Four Minnesota cops fired after death of unarmed black man
The FBI investigates Minneapolis police after video shows man being arrested saying "I can't breathe".
Video of the incident in Minneapolis was posted on social media
Image copyrightDarnella Frazier
Four Minnesota police officers have been fired after the death of a black man who was taken into custody and seen on video being pinned down by his neck.
Minneapolis Police Chief Medaria Arradondo said the four officers were now "former employees".
Footage shows the man, George Floyd, groaning and repeatedly saying "I can't breathe" to the white officer.
The incident echoed that of Eric Garner, a black man who died being arrested in New York City in 2014.
The FBI has said it will investigate the Minneapolis incident, which took place on Monday evening.
Minnesota police said 46-year-old Mr Floyd, who had worked providing security at a restaurant, died after a "medical incident" in a "police interaction".
On Tuesday afternoon, Mayor Jacob Frey confirmed the four officers involved in the incident had been "terminated".
"This is the right call," he tweeted.
At a press conference earlier, Mr Frey had described the incident as "completely and utterly messed up".
"I believe what I saw and what I saw is wrong on every level," he said. "Being black in America should not be a death sentence."
It is the latest accusation of US police brutality against African Americans. Recent high-profile cases include an officer in Maryland who fatally shot a man inside a patrol car.
The incident in Minneapolis began with a report of a customer attempting to use a counterfeit $20 bill at a store.
The officers located the suspect in his car, police said in a statement. They were told the man, who has not been identified, was "sitting on top of a blue car and appeared to be under the influence".
After being ordered to step away from the vehicle, the man physically resisted officers, according to police. "Officers were able to get the suspect into handcuffs and noted he appeared to be suffering medical distress," the statement added.
In the 10-minute video filmed by a witness, the man is kept on the ground by the officer and, at one point, says: "Don't kill me."
Witnesses urged the officer to take his knee off the man's neck, noting that he was not moving. One says, "His nose is bleeding", while another pleads, "Get off his neck."
The man then appears motionless before he is put on a stretcher and into an ambulance.
Police said no weapons were used during the incident and that body camera footage had been handed to the Minnesota Bureau of Criminal Apprehension (BCA), which is investigating the case.
On Tuesday evening, officers used tear gas to disperse a mass protest outside a police precinct in Minneapolis, according to local media.
A journalist for the Star Tribune newspaper tweeted that he had been struck by a rubber bullet fired by police.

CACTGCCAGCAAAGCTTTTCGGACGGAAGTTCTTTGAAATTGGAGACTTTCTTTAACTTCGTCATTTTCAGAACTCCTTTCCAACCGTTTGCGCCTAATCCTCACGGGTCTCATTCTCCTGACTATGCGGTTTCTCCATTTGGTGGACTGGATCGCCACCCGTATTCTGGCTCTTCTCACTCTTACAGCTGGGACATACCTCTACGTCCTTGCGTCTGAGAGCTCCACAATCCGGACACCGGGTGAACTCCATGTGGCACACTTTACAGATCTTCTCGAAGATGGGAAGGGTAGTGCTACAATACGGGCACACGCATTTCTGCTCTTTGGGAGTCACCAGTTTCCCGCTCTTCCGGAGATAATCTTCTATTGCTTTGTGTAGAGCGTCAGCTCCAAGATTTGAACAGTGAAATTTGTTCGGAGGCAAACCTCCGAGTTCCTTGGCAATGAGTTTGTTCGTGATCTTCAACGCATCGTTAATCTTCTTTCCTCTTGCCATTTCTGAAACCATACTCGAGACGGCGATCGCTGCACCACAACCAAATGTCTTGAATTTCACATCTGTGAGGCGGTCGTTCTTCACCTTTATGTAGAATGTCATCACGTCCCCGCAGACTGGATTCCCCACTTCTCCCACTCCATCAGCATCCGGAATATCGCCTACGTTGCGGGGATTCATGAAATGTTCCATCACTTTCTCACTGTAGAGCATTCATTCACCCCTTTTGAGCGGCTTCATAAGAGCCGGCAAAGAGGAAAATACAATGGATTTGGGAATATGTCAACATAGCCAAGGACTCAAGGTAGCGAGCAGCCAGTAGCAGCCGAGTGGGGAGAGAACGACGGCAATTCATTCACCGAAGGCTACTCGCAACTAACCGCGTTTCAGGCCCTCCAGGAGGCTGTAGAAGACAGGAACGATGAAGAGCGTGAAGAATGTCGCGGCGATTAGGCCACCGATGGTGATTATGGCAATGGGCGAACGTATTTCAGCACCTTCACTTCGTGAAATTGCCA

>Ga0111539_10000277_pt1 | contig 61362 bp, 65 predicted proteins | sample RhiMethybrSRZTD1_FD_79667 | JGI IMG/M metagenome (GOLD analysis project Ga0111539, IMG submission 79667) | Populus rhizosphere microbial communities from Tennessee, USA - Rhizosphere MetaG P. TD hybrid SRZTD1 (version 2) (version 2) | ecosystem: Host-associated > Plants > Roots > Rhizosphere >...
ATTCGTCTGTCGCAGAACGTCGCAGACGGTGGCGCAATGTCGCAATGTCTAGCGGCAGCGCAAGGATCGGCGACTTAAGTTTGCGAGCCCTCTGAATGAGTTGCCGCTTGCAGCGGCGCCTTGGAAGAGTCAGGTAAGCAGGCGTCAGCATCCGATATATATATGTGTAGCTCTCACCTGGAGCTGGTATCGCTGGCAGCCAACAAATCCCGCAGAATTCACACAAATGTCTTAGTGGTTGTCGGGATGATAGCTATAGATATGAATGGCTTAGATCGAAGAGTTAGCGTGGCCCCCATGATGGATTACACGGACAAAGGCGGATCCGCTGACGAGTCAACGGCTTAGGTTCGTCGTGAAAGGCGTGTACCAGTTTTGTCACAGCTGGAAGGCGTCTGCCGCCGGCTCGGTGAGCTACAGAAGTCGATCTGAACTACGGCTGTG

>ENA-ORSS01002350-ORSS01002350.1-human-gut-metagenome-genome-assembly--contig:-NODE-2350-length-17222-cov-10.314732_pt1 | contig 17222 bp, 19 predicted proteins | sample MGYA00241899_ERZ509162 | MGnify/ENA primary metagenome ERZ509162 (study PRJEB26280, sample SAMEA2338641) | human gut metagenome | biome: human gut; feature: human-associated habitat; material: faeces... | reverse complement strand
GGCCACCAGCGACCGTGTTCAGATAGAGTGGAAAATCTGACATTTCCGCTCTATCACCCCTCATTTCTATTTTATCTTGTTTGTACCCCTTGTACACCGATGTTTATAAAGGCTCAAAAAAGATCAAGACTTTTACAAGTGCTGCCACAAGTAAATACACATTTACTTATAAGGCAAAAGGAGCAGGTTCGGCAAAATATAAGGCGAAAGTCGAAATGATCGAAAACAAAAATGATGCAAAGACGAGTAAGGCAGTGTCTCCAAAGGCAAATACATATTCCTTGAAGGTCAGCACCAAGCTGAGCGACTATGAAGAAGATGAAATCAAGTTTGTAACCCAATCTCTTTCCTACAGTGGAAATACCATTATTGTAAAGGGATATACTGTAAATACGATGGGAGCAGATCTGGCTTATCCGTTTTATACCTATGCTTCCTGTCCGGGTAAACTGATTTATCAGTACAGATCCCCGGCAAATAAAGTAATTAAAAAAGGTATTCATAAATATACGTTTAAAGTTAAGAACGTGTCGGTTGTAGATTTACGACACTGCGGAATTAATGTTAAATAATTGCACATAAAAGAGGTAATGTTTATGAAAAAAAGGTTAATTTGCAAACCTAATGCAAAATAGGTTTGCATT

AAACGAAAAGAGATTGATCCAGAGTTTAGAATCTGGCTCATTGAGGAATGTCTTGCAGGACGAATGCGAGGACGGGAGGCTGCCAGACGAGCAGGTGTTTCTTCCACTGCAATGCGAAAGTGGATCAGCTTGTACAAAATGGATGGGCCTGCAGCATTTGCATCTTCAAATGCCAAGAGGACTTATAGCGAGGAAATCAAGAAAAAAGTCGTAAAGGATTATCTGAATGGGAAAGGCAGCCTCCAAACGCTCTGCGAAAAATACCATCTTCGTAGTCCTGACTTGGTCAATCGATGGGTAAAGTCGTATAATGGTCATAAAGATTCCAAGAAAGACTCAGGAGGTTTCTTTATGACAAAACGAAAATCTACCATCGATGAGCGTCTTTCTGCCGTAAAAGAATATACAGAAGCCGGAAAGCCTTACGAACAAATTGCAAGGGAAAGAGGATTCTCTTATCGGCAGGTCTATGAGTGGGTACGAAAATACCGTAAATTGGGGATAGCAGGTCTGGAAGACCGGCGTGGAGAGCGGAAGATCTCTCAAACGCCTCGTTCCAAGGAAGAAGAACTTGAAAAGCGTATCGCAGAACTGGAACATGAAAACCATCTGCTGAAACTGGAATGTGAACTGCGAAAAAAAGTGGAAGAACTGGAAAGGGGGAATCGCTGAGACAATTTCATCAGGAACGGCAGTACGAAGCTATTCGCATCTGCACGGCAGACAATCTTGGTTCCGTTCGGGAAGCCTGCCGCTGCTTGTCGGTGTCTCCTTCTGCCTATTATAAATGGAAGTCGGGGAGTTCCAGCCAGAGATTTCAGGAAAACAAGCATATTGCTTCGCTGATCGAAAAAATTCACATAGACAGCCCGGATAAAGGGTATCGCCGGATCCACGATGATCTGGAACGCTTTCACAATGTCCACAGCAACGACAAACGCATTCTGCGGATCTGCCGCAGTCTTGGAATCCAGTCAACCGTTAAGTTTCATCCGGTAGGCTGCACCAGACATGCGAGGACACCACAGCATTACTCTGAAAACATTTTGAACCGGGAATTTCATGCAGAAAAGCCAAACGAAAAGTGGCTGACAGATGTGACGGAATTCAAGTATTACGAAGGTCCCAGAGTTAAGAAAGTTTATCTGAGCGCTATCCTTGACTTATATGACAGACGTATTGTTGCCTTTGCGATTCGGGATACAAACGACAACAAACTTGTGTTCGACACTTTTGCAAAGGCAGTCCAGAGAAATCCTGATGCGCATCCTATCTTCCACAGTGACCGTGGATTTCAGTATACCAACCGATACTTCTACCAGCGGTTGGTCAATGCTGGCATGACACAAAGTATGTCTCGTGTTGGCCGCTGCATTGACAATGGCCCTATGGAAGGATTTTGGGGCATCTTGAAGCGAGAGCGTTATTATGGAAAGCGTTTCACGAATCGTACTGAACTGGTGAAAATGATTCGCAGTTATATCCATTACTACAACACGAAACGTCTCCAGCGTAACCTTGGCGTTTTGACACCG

A reporter for local KTSP-TV tweeted that demonstrators had smashed glass at the precinct building and sprayed graffiti on a police patrol car.
Police said in a statement earlier about the death of George Floyd: "As additional information has been made available, it has been determined that the Federal Bureau of Investigation will be a part of this investigation."
Speaking to US media on Tuesday, Chief Arradondo said the force's policies "regarding placing someone under control" will be reviewed as part of the probe.
According to the Associated Press news agency, Minneapolis police officers are allowed under the department's use-of-force policy to kneel on a suspect's neck as long as they do not obstruct the airway.
Asked about the FBI's involvement, Chief Arradondo said he made the decision to include the agency after receiving "additional information" from a community source "that just provided more context".
In a statement, a spokesperson for the FBI Minneapolis division said the agency's investigation woud focus on whether the police officers involved "willfully deprived the individual of a right or privilege protected by the Constitution or laws of the United States".
When completed, the agency will present its findings to the Minnesota state's attorney for possible federal charges. The Minnesota BCA, which investigates most in-custody deaths, will continue to conduct its own investigation, focusing on possible violations of state laws.
Minnesota Senator Amy Klobuchar - who has reportedly been shortlisted as Democratic presidential candidate Joe Biden's running mate - issued a statement calling for a "complete and thorough outside investigation".
"Justice must be served for this man and his family, justice must be served for our community, justice must be served for our country," she said.
"I can't breathe" became a national rallying cry against police brutality in the US after the July 2014 death of Eric Garner.
Garner, an unarmed black man, uttered the phrase 11 times after being detained by police on suspicion of illegally selling loose cigarettes. They were the final words of the 43-year-old, who died after a police officer placed him in a chokehold.
A city medical examiner ruled the chokehold contributed to Garner's death. The New York City police officer involved in Garner's deadly arrest was fired from the police force more than five years later, in August 2019. No officer was charged in that case. BBC